Ethics and Religion in Hegel. or on How Reason Speaks Differently Than It Thinks

By Adamut, Anton | Journal for the Study of Religions and Ideologies, Spring 2011 | Go to article overview

Ethics and Religion in Hegel. or on How Reason Speaks Differently Than It Thinks


Adamut, Anton, Journal for the Study of Religions and Ideologies


Abstract: Hegel is often considered as obscure author. This means that for him, reason speaks differently than it thinks. It is at stake, first of all, the Hegelian terminology and the invocation of Heraclitus. It is interesting that Hegel himself had spoken out against an obscure terminology and against the abuse of abstractions. Initially, as a professor, he was not taken very seriously. He was a bad story-teller, although an exceptional thinker. He could not narrate, however, he could explain. But, people would eventually understand, since Hegel was one obsessed with method. For him, the method had a far greater significance than the system. In the present text, I will focus on these things, trying to see whether Hegel was, indeed, obscure and if, for him, reason really does speak differently than it thought. For this, I have chosen a few fragments that I believed to be exemplary from Hegelian philosophy. The purpose is to show that Hegel is not, however, as Papini maliciously named him, a philosopher of the incomprehensible. On the contrary! And the considerations on Hegelian ethics do not come to help, as an application of the theme that I assumed as starting point for the present text.

Key Words: ethics, religion, philosophy, spirit, phenomenology, dialectics, dominance, servitude, Hegel

Introduction

At the beginning of the Lectures on the Philosophy of Religion, Hegel affirms that the object of the philosophy of religion is the highest and it answers to the domain where all mysteries of the world are solved and where all the contradictions of thought become peaceful. Primarily, man is mind, is thought in general and, more precisely, a concrete thought. Moreover, the multiple forms of sciences, arts and man's interests emerge from here. However, the supreme center is to be found in religion, i.e., in Hegel's opinion, in the intuition of God. Religion thus becomes the beginning and the end and everything in religion is presented as a strive towards this unique object - God. Strive including the ethical one, is absolutely free, so free that it becomes goal for itself. This is the object of the philosophy of religion. In what regards the content of the philosophy of religion, philosophy was criticized that it reduces the value of the content of the revealed religion, case in which philosophy could, itself, through natural light, make God accessible. Of curse, philosophy does not destroy the dogma and Hegel knows this very well. He does know, however, something even better: namely that theological significance may be easily accepted and understood if it is passed through the filter of ethics. For him, Ethics is the one that keeps the essential. The modernity which is referable to Hegel is linked to the fact that he offers a privilege to ethics. It is important to believe that a concept of transcendence is at work, no matter how we name it.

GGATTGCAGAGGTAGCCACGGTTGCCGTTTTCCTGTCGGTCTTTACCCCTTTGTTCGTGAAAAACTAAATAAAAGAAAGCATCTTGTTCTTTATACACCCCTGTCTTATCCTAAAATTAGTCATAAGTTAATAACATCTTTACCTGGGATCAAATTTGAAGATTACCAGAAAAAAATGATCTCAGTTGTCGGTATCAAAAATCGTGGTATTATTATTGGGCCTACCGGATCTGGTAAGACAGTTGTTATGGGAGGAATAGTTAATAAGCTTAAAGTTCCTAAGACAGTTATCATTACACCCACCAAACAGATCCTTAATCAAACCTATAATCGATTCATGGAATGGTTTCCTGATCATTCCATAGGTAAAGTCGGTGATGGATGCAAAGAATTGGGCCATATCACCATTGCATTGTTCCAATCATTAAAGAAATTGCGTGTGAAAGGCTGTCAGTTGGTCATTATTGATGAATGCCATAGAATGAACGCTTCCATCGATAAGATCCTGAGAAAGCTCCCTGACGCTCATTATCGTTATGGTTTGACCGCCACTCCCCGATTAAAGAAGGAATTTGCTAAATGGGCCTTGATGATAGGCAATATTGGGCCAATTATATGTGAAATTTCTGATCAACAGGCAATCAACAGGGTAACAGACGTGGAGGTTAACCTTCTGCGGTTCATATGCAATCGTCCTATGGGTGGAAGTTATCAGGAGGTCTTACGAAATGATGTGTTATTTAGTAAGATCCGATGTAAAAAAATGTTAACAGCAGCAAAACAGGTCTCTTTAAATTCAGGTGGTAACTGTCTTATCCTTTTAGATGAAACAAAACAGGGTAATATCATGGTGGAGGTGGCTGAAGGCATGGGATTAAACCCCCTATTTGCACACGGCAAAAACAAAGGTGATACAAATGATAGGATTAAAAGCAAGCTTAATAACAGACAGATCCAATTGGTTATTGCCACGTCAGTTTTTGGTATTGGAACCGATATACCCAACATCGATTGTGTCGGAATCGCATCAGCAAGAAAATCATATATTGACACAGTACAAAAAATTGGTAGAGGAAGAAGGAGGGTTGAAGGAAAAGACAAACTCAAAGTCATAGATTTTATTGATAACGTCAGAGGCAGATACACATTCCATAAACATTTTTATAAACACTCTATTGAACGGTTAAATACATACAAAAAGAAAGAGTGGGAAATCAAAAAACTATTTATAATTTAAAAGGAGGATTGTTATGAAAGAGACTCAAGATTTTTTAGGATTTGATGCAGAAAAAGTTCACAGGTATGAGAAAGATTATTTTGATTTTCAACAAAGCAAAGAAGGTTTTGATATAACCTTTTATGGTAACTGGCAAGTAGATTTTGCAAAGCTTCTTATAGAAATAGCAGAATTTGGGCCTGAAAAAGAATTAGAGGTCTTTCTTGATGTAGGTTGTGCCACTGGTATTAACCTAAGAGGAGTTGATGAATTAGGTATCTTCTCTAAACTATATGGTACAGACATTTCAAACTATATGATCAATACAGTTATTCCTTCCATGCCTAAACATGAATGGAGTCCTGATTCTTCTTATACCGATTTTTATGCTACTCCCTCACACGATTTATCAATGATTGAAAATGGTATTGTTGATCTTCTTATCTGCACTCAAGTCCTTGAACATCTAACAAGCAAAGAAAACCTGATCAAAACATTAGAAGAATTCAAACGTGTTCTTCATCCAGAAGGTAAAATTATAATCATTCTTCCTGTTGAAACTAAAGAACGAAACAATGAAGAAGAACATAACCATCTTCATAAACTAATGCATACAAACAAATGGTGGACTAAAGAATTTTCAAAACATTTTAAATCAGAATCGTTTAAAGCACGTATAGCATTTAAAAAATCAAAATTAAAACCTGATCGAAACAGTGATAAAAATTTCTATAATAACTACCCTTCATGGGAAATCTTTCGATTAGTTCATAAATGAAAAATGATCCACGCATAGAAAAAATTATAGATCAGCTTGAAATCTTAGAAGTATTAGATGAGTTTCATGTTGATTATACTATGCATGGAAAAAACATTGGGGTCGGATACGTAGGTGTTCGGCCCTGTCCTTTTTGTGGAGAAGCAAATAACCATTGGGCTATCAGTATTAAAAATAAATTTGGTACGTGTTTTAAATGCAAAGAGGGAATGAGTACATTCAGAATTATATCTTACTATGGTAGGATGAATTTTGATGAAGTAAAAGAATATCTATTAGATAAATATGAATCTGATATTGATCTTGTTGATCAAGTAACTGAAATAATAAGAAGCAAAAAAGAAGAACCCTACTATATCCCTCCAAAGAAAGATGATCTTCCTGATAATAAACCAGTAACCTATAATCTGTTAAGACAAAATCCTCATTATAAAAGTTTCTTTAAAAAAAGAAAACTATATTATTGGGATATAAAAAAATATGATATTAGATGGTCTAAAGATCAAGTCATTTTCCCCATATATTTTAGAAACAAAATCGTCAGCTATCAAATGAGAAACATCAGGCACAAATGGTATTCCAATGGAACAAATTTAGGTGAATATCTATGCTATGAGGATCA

Is Hegel obscure?

For Schopenhauer, philosophy's reputation is re-established by Kant. Hegel will take into account the degradation of philosophy, with his new tribalism and with the authority of the Prussian state behind. Hegel is nothing but a clown, states Popper, a clown inspired by hidden motifs and who imagines himself as a creator of history1. Hegel writes in an illegible manner, he has no talent, he understands Plato sporadically and he shows a desultory and bad understanding of Plato, hence the "bombastic Platonism" practiced by him, therefore, he is an opponent of the open society. Peter Singer is not as vehement: the rational state described by Hegel is not the Prussian state, even if the philosopher is not exactly a liberal2.

An extremely relevant "note on Hegelian language and terminology" could be found in Koyré3. Right at the beginning of the note, in some kind of "phenomenological" synthesis (since phenomenology is, as Singer understands it, the study of how things appear to us), Koyré says that Hegel's interpreters, even if they do not agree on anything that comes from his philosophy, reach an agreement:

* on the intrinsic difficulty of his thinking;

* on the extra difficulties (extrinsic) required by the understanding of Hegelian language and terminology (the language seems untranslatable even for Germans). …

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